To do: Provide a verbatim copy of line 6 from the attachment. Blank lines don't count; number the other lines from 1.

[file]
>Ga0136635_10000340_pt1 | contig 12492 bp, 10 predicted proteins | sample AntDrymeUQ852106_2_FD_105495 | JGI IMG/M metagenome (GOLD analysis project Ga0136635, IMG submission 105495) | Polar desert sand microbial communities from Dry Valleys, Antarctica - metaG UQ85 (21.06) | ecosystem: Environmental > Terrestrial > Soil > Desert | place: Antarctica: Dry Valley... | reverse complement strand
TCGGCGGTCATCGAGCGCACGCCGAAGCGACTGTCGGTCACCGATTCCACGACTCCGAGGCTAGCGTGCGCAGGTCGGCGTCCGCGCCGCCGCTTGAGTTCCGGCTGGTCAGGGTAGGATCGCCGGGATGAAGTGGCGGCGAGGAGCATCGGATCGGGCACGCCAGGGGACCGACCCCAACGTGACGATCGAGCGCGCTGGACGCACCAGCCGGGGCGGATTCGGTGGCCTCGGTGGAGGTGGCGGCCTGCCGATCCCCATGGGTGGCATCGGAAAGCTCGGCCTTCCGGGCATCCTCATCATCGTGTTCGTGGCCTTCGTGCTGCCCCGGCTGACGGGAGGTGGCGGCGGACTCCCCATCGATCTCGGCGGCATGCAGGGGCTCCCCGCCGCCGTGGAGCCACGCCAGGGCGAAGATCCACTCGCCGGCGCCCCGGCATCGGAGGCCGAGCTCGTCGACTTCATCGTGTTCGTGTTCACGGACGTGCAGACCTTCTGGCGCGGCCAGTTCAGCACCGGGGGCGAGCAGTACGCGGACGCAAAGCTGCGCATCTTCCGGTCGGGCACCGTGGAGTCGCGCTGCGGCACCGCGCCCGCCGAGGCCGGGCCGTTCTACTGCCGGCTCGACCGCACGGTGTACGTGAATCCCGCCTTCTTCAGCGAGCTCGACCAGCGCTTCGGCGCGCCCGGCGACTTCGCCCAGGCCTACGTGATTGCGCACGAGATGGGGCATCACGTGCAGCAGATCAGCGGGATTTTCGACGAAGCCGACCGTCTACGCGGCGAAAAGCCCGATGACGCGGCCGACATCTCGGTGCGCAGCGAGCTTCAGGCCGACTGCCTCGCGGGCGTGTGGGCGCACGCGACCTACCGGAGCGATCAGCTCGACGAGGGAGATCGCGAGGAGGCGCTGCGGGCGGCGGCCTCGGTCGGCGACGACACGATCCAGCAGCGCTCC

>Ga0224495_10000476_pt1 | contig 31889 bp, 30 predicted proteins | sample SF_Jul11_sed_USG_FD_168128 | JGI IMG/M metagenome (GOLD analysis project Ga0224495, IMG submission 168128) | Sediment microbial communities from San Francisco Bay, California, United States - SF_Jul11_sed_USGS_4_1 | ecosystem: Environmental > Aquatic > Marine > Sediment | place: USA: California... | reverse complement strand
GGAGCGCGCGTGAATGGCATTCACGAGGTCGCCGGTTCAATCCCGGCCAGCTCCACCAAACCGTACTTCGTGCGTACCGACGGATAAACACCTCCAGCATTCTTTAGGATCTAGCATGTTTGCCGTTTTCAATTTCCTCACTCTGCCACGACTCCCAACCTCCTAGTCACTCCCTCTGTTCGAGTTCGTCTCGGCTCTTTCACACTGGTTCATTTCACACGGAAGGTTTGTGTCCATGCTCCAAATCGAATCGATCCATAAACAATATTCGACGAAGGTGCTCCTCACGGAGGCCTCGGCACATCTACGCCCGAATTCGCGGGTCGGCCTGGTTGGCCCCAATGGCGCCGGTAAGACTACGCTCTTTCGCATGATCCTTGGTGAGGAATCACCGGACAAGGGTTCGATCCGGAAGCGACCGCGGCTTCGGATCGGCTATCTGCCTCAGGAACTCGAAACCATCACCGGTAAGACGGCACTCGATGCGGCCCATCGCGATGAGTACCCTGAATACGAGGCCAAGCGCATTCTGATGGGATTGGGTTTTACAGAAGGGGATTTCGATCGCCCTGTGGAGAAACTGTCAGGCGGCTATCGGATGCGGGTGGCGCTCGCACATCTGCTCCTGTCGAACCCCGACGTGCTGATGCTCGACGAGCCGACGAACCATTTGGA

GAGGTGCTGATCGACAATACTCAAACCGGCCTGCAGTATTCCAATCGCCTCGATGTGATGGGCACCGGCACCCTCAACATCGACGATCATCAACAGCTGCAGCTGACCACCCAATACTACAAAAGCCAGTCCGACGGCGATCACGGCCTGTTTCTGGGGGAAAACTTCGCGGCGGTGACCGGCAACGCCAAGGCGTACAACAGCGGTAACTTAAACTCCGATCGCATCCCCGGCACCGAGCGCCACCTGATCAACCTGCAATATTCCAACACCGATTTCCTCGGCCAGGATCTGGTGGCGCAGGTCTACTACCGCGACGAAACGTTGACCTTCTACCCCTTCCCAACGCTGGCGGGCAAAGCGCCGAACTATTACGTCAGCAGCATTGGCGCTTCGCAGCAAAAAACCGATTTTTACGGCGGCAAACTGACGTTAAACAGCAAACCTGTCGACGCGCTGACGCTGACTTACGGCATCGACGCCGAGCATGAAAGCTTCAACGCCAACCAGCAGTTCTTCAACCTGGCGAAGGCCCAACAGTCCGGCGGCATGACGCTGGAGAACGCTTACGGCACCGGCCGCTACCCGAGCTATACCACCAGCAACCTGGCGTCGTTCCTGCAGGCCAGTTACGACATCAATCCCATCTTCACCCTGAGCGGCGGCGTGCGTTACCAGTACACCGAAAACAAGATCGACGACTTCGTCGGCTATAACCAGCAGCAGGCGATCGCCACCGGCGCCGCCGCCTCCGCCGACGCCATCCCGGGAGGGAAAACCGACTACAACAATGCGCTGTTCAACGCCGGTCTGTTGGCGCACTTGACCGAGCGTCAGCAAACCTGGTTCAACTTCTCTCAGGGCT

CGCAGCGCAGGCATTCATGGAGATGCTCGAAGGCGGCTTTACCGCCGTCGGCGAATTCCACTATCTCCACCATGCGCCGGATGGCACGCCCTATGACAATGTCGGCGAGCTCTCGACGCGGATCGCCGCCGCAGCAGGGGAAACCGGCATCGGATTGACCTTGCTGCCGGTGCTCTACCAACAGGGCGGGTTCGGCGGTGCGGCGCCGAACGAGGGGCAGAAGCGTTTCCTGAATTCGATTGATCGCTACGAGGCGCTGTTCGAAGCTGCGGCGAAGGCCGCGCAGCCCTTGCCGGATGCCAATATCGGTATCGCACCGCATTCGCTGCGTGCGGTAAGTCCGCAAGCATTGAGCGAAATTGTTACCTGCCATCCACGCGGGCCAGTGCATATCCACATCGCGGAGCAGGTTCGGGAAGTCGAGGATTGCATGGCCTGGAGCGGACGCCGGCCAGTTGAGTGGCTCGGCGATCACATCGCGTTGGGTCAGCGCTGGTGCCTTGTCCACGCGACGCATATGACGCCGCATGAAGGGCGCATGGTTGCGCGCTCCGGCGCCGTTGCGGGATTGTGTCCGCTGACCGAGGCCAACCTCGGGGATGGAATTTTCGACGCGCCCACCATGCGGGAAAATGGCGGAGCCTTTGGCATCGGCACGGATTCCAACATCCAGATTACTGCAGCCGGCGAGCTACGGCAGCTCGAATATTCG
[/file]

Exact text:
CGCAGCGCAGGCATTCATGGAGATGCTCGAAGGCGGCTTTACCGCCGTCGGCGAATTCCACTATCTCCACCATGCGCCGGATGGCACGCCCTATGACAATGTCGGCGAGCTCTCGACGCGGATCGCCGCCGCAGCAGGGGAAACCGGCATCGGATTGACCTTGCTGCCGGTGCTCTACCAACAGGGCGGGTTCGGCGGTGCGGCGCCGAACGAGGGGCAGAAGCGTTTCCTGAATTCGATTGATCGCTACGAGGCGCTGTTCGAAGCTGCGGCGAAGGCCGCGCAGCCCTTGCCGGATGCCAATATCGGTATCGCACCGCATTCGCTGCGTGCGGTAAGTCCGCAAGCATTGAGCGAAATTGTTACCTGCCATCCACGCGGGCCAGTGCATATCCACATCGCGGAGCAGGTTCGGGAAGTCGAGGATTGCATGGCCTGGAGCGGACGCCGGCCAGTTGAGTGGCTCGGCGATCACATCGCGTTGGGTCAGCGCTGGTGCCTTGTCCACGCGACGCATATGACGCCGCATGAAGGGCGCATGGTTGCGCGCTCCGGCGCCGTTGCGGGATTGTGTCCGCTGACCGAGGCCAACCTCGGGGATGGAATTTTCGACGCGCCCACCATGCGGGAAAATGGCGGAGCCTTTGGCATCGGCACGGATTCCAACATCCAGATTACTGCAGCCGGCGAGCTACGGCAGCTCGAATATTCG